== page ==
Competencies and Education for a Career in Cataloging Interest Group
1:00 pm to 2:30 pm, US/Pacific
Competencies for the 21st Century Cataloger
“Cataloger 3.0: Competencies and Education for the BIBFRAME Catalog”, presented by Allison Jai O’Dell, Special Collections Cataloging & Metadata Librarian, University of Miami Libraries.
A new data model for resource description creates the chance to re-imagine cataloging expertise and explore new roles for the catalog librarian. The Bibliographic Framework Initiative (BIBFRAME) provides a linked data model and vocabulary for representing library resources based on the Resource Description Framework (RDF). BIBFRAME will launch the library catalog onto the Semantic Web, creating new opportunities in discovery experience design.
This presentation will cover competencies and education for a career in resource description and access by looking at possibilities presented by the Bibliographic Framework Initiative. As the library catalog becomes increasingly annotated with external data sources, metadata functions in a Web 3.0 environment will be collaborative and outward-facing. Practical considerations for the catalog librarian include building crosswalks between metadata schemas, implementation of the entity-relationship model, and development of the object-oriented next generation catalog. We will discuss participation in the Linked Open Data movement and facilitation of a user desire to mash and re-purpose library catalog data.
“Please send Catalogers: Metadata Staffing in the 21st Century”, presented by Jennifer A. Liss, Head, Monographic Cataloging Image Unit, Indiana University, Bloomington Libraries.
You’ve heard the phrase before: “traditional cataloging.” The phrase is most often used to identify the MARC-based work that catalogers perform, as opposed to the metadata work associated with digital objects. In truth, both kinds of work require the same intellectual engagement. Whether the task is cataloging printed books, providing access to digitized photographs, encoding literary texts, or describing earth sciences datasets, the underlying principles governing access remain the same.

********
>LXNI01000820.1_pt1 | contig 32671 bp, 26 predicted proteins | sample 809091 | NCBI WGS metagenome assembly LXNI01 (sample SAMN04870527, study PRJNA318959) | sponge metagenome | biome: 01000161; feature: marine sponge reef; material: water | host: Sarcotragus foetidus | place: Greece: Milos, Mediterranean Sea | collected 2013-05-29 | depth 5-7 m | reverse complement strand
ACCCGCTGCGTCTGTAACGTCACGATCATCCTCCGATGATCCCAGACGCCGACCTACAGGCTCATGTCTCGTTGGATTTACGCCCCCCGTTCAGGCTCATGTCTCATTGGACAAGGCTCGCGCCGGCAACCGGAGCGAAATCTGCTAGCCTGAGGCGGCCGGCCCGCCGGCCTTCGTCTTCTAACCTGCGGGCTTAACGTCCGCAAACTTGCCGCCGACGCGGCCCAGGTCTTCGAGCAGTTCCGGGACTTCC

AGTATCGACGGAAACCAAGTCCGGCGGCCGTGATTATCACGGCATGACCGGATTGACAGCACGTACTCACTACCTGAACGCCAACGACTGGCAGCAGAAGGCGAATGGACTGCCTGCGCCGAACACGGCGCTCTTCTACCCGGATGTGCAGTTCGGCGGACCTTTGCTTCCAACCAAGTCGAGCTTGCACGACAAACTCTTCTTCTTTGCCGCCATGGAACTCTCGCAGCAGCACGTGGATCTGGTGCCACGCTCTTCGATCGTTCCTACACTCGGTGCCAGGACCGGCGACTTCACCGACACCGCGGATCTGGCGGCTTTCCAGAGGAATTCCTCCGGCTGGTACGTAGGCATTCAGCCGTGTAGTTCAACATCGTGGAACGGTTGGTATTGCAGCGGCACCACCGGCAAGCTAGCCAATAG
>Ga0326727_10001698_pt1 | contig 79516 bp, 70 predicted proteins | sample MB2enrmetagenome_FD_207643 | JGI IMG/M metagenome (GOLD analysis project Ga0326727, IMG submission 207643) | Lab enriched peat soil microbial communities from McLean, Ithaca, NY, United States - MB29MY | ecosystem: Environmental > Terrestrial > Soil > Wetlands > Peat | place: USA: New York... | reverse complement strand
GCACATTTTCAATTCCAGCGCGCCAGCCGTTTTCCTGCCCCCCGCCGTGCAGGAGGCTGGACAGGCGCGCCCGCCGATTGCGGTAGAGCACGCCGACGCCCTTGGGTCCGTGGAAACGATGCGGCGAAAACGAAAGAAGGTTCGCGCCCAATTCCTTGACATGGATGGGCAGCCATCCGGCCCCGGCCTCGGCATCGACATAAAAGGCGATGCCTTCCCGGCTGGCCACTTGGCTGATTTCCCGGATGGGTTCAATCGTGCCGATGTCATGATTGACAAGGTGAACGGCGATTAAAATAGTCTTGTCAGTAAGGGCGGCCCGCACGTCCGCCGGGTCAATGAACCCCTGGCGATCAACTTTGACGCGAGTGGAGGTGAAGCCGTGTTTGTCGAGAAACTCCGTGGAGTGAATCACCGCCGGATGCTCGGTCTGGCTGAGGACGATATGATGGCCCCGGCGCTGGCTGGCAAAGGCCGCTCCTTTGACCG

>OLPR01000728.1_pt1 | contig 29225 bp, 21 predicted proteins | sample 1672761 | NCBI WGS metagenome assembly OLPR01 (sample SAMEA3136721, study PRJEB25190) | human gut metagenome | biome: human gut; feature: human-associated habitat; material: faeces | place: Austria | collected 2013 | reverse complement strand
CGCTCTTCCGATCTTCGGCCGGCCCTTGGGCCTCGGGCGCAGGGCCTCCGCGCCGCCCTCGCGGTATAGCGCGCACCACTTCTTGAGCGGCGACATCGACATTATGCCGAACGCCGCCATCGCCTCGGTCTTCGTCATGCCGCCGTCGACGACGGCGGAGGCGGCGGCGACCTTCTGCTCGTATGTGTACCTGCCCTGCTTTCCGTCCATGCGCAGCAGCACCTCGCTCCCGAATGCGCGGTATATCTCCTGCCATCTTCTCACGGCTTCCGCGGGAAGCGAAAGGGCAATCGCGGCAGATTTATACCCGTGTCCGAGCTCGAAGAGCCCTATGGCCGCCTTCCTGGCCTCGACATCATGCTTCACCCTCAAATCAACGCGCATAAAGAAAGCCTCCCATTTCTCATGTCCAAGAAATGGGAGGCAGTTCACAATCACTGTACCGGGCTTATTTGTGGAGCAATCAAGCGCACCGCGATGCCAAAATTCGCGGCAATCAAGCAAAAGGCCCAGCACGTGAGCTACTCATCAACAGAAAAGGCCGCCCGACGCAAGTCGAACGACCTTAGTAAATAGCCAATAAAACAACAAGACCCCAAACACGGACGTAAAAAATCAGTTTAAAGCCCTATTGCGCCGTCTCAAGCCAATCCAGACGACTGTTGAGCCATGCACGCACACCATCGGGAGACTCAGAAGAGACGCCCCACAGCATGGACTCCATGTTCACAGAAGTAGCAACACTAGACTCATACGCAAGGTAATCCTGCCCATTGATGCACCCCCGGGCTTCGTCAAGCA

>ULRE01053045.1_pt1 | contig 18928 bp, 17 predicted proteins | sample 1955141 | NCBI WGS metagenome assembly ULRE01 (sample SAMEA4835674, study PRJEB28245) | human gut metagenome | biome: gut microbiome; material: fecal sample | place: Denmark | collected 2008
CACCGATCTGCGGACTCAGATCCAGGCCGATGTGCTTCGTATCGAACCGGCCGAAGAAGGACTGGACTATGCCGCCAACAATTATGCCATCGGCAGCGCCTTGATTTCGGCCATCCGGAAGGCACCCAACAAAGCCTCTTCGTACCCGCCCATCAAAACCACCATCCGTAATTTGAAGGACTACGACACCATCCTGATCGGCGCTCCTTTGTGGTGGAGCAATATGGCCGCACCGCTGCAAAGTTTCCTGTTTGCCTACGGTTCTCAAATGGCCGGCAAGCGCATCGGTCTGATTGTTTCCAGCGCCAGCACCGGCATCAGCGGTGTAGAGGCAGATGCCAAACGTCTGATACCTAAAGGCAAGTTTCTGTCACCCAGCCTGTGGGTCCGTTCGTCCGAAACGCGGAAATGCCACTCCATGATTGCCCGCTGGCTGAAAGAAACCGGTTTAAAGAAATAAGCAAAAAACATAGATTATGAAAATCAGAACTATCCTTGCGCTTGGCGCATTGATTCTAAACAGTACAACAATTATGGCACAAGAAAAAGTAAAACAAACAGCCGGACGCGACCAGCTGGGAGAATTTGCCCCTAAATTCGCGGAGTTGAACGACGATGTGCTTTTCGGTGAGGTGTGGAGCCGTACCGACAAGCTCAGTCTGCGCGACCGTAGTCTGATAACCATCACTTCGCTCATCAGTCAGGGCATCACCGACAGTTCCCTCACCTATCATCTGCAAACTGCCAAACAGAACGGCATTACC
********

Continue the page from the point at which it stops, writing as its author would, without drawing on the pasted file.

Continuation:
At Indiana University, the tangible outcomes of embarking on non-MARC metadata are that catalogers learned new tools and standards while providing access to hidden and unique collections. This presentation will focus on the intangible outcomes of the enterprise, addressing ways in which those who perform traditional cataloging are uniquely positioned to make valuable contributions to the linked library data future. It will also offer preliminary musings on competencies for professionals and paraprofessionals performing metadata work.
A brief business meeting will follow the presentations. Draft agenda below:
1. Leadership: incoming chair and vice-chair(s). Contact Bruce if interested in future leadership opportunity.
2. Discussion of topics of interest for future programs